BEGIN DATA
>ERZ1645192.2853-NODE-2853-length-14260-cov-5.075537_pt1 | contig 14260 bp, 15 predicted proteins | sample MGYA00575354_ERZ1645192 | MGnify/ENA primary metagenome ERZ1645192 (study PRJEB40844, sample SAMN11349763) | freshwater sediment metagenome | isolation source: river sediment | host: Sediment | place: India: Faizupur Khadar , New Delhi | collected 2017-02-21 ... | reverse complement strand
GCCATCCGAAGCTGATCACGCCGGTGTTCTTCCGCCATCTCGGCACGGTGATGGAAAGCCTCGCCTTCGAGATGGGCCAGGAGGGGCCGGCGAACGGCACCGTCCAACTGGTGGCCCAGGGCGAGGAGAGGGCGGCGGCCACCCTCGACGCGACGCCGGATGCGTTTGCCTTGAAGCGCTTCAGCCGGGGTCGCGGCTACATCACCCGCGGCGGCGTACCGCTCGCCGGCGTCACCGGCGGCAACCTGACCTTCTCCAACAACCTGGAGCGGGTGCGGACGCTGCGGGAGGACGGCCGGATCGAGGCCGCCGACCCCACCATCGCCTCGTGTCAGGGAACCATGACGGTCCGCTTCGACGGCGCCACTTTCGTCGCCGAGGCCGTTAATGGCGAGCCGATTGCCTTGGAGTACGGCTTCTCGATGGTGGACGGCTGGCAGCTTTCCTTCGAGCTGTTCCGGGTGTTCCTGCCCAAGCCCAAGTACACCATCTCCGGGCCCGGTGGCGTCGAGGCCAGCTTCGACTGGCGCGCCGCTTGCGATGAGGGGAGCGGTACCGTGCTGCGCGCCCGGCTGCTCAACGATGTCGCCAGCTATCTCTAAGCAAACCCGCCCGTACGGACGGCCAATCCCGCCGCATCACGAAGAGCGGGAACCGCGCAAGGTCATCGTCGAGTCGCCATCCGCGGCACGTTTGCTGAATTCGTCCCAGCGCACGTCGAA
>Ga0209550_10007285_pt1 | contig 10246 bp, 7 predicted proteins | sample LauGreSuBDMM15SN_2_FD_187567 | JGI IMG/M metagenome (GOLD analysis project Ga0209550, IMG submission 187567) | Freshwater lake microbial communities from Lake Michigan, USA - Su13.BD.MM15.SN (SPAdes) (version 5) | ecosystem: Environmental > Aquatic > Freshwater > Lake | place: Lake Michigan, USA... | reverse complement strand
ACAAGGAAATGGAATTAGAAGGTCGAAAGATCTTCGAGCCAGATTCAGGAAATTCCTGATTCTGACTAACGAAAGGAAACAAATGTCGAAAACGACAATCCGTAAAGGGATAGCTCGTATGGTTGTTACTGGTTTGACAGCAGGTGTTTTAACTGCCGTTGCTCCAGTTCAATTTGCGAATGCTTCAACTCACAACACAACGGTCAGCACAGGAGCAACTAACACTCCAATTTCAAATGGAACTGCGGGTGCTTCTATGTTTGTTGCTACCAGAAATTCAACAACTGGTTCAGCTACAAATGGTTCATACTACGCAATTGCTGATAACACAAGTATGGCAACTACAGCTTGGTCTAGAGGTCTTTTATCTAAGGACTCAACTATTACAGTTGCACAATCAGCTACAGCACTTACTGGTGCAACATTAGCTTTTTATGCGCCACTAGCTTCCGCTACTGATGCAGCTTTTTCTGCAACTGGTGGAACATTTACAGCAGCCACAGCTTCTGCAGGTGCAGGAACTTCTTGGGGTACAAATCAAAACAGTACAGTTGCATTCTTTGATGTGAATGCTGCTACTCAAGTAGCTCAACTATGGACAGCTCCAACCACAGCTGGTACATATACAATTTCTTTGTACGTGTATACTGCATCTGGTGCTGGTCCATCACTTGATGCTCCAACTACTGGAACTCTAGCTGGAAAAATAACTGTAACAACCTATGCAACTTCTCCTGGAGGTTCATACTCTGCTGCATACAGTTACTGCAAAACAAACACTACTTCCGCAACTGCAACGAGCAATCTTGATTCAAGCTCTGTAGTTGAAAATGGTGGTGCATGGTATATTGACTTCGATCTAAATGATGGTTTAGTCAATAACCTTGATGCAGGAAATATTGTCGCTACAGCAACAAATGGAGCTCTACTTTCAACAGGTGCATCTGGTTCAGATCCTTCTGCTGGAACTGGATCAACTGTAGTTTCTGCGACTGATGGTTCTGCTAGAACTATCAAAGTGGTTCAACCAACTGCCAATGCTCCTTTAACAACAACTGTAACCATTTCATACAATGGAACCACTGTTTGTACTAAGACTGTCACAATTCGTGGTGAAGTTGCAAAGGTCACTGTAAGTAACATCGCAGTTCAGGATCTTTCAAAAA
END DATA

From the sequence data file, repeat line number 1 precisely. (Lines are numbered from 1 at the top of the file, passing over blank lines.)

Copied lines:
>ERZ1645192.2853-NODE-2853-length-14260-cov-5.075537_pt1 | contig 14260 bp, 15 predicted proteins | sample MGYA00575354_ERZ1645192 | MGnify/ENA primary metagenome ERZ1645192 (study PRJEB40844, sample SAMN11349763) | freshwater sediment metagenome | isolation source: river sediment | host: Sediment | place: India: Faizupur Khadar , New Delhi | collected 2017-02-21 ... | reverse complement strand